It was a rough quarter for Disney (NYSE:DIS), but it could have been worse.

The company on Tuesday night posted uninspiring numbers. Revenue fell by 7% to $8.1 billion compared with the same quarter last year, as earnings before charges fell by 26% on a per-share basis to $0.43. Free cash flow took a 40% dive, coming in at $1.3 billion.

The arrows are all pointing down, but analysts figured that Disney would earn just $0.40 a share for its fiscal second quarter. In short, it's a stinker on an absolute basis, but a welcome surprise on a relative basis.

Beyond Disney's cable operations, business slipped throughout most of the company's key segments. Let's look at the revenue and operating income performances of the five main subsidiaries.



Operating Income

Media Networks



Parks and Resorts



Studio Entertainment



Consumer Products



Interactive Media



Media was the most stable performer, as a small drop in the company's ad-sensitive broadcasting business was offset by the strength of its steadier subscriber-based cable properties. As long as cash-strapped cable and satellite television subscribers don't begin canceling their accounts -- something that we saw at DISH Network (NASDAQ:DISH) last year -- this should continue to be a steady producer.

Disney's theme parks were going to take a hit. For starters, the busy Easter travel season took place in April this year, so it will be part of the company's third-quarter results. The holiday was in late March last year. Disney has also been battling the "staycation" mind-set by offering ridiculous deals to fill up its resorts and keep its turnstiles clicking. That is going to leave a mark on operating profits, naturally.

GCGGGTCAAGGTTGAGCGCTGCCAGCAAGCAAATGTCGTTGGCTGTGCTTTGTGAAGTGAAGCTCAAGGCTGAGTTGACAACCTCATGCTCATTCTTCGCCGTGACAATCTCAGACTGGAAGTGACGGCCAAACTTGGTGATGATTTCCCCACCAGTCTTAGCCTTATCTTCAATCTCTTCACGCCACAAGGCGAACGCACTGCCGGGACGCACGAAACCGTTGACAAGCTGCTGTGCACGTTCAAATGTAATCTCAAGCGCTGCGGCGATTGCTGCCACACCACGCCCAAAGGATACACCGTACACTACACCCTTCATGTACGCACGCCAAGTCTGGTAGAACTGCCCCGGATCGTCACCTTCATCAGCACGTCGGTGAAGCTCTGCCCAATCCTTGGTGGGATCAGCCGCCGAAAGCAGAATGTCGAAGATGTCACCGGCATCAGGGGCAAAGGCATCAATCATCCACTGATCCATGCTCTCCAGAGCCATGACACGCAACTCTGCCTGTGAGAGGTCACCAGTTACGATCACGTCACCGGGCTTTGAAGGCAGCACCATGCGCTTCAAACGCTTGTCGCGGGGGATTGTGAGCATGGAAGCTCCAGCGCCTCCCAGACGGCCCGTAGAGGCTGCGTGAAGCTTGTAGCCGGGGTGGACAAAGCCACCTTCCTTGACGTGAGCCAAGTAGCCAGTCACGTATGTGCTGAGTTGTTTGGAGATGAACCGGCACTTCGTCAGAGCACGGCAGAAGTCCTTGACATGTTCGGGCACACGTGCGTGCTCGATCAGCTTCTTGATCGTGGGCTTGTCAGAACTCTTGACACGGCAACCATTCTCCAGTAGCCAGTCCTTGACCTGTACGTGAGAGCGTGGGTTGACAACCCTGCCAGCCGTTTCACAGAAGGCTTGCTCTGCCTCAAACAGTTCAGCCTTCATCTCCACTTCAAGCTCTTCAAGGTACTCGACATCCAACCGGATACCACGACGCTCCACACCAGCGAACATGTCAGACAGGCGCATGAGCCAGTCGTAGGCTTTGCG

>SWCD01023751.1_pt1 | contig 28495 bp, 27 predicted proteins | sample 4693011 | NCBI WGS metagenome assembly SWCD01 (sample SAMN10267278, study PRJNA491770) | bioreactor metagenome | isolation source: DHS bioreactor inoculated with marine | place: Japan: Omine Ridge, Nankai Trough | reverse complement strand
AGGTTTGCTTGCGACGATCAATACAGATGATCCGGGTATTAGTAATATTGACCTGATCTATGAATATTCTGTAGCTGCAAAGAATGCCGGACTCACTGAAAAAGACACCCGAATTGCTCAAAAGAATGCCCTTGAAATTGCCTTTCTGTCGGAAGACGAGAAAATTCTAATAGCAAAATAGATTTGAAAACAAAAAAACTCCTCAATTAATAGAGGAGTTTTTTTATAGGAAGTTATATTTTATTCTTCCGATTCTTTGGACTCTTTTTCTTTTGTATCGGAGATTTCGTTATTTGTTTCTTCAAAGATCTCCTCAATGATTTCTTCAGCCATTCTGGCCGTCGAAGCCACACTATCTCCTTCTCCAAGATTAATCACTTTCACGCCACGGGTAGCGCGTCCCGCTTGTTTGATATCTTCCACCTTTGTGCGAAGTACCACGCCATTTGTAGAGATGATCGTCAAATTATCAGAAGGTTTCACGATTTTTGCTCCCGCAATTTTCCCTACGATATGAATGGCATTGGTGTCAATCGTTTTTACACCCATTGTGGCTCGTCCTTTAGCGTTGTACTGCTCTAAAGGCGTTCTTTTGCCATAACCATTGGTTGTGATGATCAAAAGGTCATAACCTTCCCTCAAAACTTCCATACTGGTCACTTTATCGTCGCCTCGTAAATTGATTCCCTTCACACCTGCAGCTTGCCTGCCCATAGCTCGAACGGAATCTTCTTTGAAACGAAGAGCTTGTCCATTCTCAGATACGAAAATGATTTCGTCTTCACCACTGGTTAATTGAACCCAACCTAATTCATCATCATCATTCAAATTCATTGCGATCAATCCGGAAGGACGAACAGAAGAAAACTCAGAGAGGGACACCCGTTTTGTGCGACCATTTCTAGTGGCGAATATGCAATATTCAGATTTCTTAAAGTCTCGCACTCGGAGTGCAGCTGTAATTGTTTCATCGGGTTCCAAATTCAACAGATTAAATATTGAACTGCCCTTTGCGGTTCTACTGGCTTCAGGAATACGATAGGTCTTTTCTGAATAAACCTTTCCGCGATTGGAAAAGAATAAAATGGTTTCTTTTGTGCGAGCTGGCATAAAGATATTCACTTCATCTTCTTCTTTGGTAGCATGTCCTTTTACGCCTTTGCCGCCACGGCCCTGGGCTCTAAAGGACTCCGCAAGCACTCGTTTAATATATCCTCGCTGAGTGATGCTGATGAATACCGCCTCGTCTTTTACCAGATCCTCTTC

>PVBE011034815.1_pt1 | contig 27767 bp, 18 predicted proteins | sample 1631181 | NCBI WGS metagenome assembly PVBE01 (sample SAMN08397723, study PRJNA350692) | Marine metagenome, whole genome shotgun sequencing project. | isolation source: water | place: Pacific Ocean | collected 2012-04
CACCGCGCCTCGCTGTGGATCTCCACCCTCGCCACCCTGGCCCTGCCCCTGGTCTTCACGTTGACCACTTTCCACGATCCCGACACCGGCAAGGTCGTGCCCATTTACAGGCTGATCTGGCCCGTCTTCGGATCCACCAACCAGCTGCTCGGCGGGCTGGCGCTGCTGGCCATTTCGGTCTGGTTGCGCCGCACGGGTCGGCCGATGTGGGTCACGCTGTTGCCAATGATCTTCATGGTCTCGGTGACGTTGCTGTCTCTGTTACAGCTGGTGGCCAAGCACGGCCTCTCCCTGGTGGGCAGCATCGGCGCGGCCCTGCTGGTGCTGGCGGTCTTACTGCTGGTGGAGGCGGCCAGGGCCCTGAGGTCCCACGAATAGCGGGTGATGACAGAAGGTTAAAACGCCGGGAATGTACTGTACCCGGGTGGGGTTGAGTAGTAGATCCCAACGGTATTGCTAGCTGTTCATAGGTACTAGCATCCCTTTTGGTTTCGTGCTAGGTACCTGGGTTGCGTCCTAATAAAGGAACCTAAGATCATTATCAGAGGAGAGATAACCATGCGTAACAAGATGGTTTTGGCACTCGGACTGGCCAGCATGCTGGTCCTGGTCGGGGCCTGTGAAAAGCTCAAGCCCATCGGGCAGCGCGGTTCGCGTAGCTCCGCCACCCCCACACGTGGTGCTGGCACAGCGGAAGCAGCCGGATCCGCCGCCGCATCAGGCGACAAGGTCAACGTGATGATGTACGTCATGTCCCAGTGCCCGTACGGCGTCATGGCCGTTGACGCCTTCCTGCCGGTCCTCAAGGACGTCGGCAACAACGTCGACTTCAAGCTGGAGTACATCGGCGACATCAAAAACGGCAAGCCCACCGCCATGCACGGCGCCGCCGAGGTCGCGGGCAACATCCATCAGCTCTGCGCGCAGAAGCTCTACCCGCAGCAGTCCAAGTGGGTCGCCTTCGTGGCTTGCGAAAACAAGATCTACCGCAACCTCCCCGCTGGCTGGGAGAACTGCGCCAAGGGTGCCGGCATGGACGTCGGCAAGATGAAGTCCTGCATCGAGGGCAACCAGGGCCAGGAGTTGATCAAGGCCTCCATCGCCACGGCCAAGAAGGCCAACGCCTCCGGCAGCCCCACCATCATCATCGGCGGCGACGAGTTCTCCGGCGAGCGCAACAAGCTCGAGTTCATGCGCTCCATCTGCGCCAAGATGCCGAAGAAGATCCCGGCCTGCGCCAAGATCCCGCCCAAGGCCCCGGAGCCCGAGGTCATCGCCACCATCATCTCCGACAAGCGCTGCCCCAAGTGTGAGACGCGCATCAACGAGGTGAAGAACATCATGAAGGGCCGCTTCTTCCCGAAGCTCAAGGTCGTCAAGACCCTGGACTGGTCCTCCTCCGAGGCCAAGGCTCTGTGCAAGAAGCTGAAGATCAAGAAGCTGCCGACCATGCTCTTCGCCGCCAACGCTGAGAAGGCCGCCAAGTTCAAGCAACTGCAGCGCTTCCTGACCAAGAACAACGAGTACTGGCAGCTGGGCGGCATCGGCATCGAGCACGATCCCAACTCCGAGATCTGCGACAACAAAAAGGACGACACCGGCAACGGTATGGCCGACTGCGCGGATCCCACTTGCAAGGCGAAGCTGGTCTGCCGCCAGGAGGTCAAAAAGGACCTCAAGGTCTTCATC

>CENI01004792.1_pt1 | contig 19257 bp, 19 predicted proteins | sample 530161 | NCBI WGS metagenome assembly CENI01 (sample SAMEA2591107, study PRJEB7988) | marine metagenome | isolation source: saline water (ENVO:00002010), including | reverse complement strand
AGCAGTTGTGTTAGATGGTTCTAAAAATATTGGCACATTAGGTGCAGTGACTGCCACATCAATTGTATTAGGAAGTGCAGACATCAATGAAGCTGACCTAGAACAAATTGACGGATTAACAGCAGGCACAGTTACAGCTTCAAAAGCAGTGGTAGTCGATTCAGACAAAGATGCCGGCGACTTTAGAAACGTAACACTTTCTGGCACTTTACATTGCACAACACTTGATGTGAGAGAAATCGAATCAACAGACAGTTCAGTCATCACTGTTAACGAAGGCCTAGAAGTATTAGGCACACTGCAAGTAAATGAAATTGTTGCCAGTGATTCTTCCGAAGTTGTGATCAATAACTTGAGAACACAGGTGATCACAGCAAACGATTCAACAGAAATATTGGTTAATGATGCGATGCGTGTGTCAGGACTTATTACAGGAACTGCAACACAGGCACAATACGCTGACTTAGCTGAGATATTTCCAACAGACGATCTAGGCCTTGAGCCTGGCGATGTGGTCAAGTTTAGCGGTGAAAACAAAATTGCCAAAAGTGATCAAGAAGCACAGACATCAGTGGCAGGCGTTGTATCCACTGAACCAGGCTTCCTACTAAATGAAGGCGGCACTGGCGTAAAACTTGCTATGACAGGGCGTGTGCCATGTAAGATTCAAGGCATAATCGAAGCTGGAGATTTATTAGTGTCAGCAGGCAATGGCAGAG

The studio entertainment arm can be faulted for putting out lousy theatrical releases like Bedtime Stories and Confessions of a Shopaholic. Bolt and High School Musical 3 came out on DVD, but it clearly wasn't enough.

The top-line improvement at the company's merchandising arm is an illusion. Children's Place (NASDAQ:PLCE) handed back the emaciated Disney Store chain last year, so it helped boost revenue at the expense of dinging operating profits.

The revenue slide in the company's interactive division is a bit of a surprise, but it's just another cruel reminder that just because video game retailer GameStop (NYSE:GME) and software leader Activision Blizzard (NASDAQ:ATVI) are growing, it doesn't mean that all developers are doing well.

In sum, it's hard to chastise a company that managed to drum up $1.3 billion in free cash flow during three of the most painful months in this recession. Analysts don't see a turnaround at Disney until next year, but the stock is also essentially trading where it was five years ago.

A lot has happened in that time, like High School Musical, Hannah Montana, and the turnstile recovery at Animal Kingdom.

The company isn't standing still, even if it appears as though its stock might have been.

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Longtime Fool contributor Rick Munarriz can usually be found at Walt Disney World. Not today, though. He does own shares in Disney. He is also part of the Rule Breakers newsletter research team, seeking out tomorrow's ultimate growth stocks a day early. The Fool has a disclosure policy.